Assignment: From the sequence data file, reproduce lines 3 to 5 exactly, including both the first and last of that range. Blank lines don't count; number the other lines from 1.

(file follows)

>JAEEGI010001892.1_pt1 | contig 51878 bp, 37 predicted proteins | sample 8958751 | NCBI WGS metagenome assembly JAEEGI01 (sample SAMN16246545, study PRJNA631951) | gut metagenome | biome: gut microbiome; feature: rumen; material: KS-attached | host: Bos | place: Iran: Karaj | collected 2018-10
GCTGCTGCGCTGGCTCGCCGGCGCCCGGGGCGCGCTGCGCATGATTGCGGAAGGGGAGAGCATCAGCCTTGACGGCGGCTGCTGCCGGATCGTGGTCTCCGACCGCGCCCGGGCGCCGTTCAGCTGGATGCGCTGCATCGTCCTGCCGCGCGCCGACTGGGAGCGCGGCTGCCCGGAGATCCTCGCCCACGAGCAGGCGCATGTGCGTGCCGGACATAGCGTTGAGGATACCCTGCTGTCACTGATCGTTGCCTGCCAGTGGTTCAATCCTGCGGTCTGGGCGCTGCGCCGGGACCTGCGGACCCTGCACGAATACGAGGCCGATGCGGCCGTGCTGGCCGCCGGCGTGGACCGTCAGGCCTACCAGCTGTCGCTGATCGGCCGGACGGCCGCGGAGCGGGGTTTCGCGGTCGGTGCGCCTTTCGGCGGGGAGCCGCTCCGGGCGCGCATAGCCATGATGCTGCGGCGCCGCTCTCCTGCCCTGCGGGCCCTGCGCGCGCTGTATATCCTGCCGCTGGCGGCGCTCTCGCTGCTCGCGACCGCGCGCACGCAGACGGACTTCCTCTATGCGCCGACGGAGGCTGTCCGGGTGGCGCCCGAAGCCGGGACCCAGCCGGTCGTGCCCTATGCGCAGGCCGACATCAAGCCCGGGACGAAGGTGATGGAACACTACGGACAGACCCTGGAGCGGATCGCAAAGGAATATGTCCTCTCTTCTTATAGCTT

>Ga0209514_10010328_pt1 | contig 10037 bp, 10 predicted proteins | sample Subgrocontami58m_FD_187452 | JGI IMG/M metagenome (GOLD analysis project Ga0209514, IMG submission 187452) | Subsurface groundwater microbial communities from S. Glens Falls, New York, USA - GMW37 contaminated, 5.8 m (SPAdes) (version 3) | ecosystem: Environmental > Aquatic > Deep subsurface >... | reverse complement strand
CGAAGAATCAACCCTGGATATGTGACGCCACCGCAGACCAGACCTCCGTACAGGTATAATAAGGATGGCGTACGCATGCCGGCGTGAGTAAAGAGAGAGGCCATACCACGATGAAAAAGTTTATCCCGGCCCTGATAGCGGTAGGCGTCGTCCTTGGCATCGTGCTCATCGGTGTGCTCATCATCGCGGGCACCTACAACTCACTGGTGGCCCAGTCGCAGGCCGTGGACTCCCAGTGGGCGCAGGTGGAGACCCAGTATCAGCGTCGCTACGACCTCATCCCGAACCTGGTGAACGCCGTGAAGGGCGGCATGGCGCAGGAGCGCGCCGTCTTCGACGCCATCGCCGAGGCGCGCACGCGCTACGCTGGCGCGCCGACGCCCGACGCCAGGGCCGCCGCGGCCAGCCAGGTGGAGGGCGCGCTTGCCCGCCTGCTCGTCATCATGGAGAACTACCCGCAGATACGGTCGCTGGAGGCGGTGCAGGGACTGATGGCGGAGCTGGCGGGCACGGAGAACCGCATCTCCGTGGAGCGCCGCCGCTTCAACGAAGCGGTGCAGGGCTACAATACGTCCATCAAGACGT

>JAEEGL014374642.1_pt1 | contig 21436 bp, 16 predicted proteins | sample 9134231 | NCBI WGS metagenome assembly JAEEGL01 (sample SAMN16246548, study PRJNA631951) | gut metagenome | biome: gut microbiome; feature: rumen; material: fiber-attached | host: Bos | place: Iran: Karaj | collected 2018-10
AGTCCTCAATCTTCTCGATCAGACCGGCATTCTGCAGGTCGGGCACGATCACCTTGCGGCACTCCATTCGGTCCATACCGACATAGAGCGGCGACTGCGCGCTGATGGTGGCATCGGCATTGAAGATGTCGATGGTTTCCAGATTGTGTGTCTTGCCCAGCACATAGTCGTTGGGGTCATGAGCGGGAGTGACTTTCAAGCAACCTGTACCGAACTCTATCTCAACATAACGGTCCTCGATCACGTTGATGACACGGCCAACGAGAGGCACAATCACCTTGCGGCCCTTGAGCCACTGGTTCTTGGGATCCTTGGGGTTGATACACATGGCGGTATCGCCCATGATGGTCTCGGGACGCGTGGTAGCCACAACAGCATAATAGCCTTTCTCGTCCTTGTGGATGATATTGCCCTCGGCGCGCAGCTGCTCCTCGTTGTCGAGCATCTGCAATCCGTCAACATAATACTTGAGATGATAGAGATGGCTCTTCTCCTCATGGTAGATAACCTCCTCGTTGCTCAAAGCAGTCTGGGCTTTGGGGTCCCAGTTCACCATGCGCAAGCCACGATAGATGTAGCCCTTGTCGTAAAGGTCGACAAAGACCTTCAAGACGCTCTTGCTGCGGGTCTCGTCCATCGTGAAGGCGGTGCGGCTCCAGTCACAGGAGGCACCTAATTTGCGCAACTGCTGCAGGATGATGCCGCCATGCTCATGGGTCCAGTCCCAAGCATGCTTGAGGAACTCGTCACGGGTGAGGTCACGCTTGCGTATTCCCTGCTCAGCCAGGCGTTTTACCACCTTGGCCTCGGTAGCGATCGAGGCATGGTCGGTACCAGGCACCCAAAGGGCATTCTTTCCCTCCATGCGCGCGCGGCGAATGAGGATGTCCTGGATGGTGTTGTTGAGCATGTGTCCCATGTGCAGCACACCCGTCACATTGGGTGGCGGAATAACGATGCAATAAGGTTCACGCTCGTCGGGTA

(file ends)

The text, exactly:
>Ga0209514_10010328_pt1 | contig 10037 bp, 10 predicted proteins | sample Subgrocontami58m_FD_187452 | JGI IMG/M metagenome (GOLD analysis project Ga0209514, IMG submission 187452) | Subsurface groundwater microbial communities from S. Glens Falls, New York, USA - GMW37 contaminated, 5.8 m (SPAdes) (version 3) | ecosystem: Environmental > Aquatic > Deep subsurface >... | reverse complement strand
CGAAGAATCAACCCTGGATATGTGACGCCACCGCAGACCAGACCTCCGTACAGGTATAATAAGGATGGCGTACGCATGCCGGCGTGAGTAAAGAGAGAGGCCATACCACGATGAAAAAGTTTATCCCGGCCCTGATAGCGGTAGGCGTCGTCCTTGGCATCGTGCTCATCGGTGTGCTCATCATCGCGGGCACCTACAACTCACTGGTGGCCCAGTCGCAGGCCGTGGACTCCCAGTGGGCGCAGGTGGAGACCCAGTATCAGCGTCGCTACGACCTCATCCCGAACCTGGTGAACGCCGTGAAGGGCGGCATGGCGCAGGAGCGCGCCGTCTTCGACGCCATCGCCGAGGCGCGCACGCGCTACGCTGGCGCGCCGACGCCCGACGCCAGGGCCGCCGCGGCCAGCCAGGTGGAGGGCGCGCTTGCCCGCCTGCTCGTCATCATGGAGAACTACCCGCAGATACGGTCGCTGGAGGCGGTGCAGGGACTGATGGCGGAGCTGGCGGGCACGGAGAACCGCATCTCCGTGGAGCGCCGCCGCTTCAACGAAGCGGTGCAGGGCTACAATACGTCCATCAAGACGT

>JAEEGL014374642.1_pt1 | contig 21436 bp, 16 predicted proteins | sample 9134231 | NCBI WGS metagenome assembly JAEEGL01 (sample SAMN16246548, study PRJNA631951) | gut metagenome | biome: gut microbiome; feature: rumen; material: fiber-attached | host: Bos | place: Iran: Karaj | collected 2018-10